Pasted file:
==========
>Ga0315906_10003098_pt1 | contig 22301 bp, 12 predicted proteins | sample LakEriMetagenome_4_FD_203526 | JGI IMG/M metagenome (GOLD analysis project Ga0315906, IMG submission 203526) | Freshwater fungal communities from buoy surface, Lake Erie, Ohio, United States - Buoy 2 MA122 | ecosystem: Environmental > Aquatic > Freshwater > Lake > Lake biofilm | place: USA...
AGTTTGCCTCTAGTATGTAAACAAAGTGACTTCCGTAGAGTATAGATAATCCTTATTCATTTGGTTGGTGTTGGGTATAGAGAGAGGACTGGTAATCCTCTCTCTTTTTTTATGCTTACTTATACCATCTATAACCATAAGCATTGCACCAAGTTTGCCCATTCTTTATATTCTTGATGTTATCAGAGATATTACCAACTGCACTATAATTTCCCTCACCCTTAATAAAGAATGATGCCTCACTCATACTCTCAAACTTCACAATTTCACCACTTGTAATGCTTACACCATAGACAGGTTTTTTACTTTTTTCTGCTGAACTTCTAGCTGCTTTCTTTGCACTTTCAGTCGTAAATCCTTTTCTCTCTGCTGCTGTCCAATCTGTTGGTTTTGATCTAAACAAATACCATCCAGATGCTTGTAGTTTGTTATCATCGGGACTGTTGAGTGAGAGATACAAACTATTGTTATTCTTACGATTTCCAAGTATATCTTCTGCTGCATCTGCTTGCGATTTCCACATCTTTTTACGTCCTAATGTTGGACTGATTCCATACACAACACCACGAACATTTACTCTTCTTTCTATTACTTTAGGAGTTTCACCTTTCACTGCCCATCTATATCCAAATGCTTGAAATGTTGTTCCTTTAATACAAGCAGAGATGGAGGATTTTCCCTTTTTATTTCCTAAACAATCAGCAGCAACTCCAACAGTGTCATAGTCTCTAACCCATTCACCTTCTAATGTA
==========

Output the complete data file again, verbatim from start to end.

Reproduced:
>Ga0315906_10003098_pt1 | contig 22301 bp, 12 predicted proteins | sample LakEriMetagenome_4_FD_203526 | JGI IMG/M metagenome (GOLD analysis project Ga0315906, IMG submission 203526) | Freshwater fungal communities from buoy surface, Lake Erie, Ohio, United States - Buoy 2 MA122 | ecosystem: Environmental > Aquatic > Freshwater > Lake > Lake biofilm | place: USA...
AGTTTGCCTCTAGTATGTAAACAAAGTGACTTCCGTAGAGTATAGATAATCCTTATTCATTTGGTTGGTGTTGGGTATAGAGAGAGGACTGGTAATCCTCTCTCTTTTTTTATGCTTACTTATACCATCTATAACCATAAGCATTGCACCAAGTTTGCCCATTCTTTATATTCTTGATGTTATCAGAGATATTACCAACTGCACTATAATTTCCCTCACCCTTAATAAAGAATGATGCCTCACTCATACTCTCAAACTTCACAATTTCACCACTTGTAATGCTTACACCATAGACAGGTTTTTTACTTTTTTCTGCTGAACTTCTAGCTGCTTTCTTTGCACTTTCAGTCGTAAATCCTTTTCTCTCTGCTGCTGTCCAATCTGTTGGTTTTGATCTAAACAAATACCATCCAGATGCTTGTAGTTTGTTATCATCGGGACTGTTGAGTGAGAGATACAAACTATTGTTATTCTTACGATTTCCAAGTATATCTTCTGCTGCATCTGCTTGCGATTTCCACATCTTTTTACGTCCTAATGTTGGACTGATTCCATACACAACACCACGAACATTTACTCTTCTTTCTATTACTTTAGGAGTTTCACCTTTCACTGCCCATCTATATCCAAATGCTTGAAATGTTGTTCCTTTAATACAAGCAGAGATGGAGGATTTTCCCTTTTTATTTCCTAAACAATCAGCAGCAACTCCAACAGTGTCATAGTCTCTAACCCATTCACCTTCTAATGTA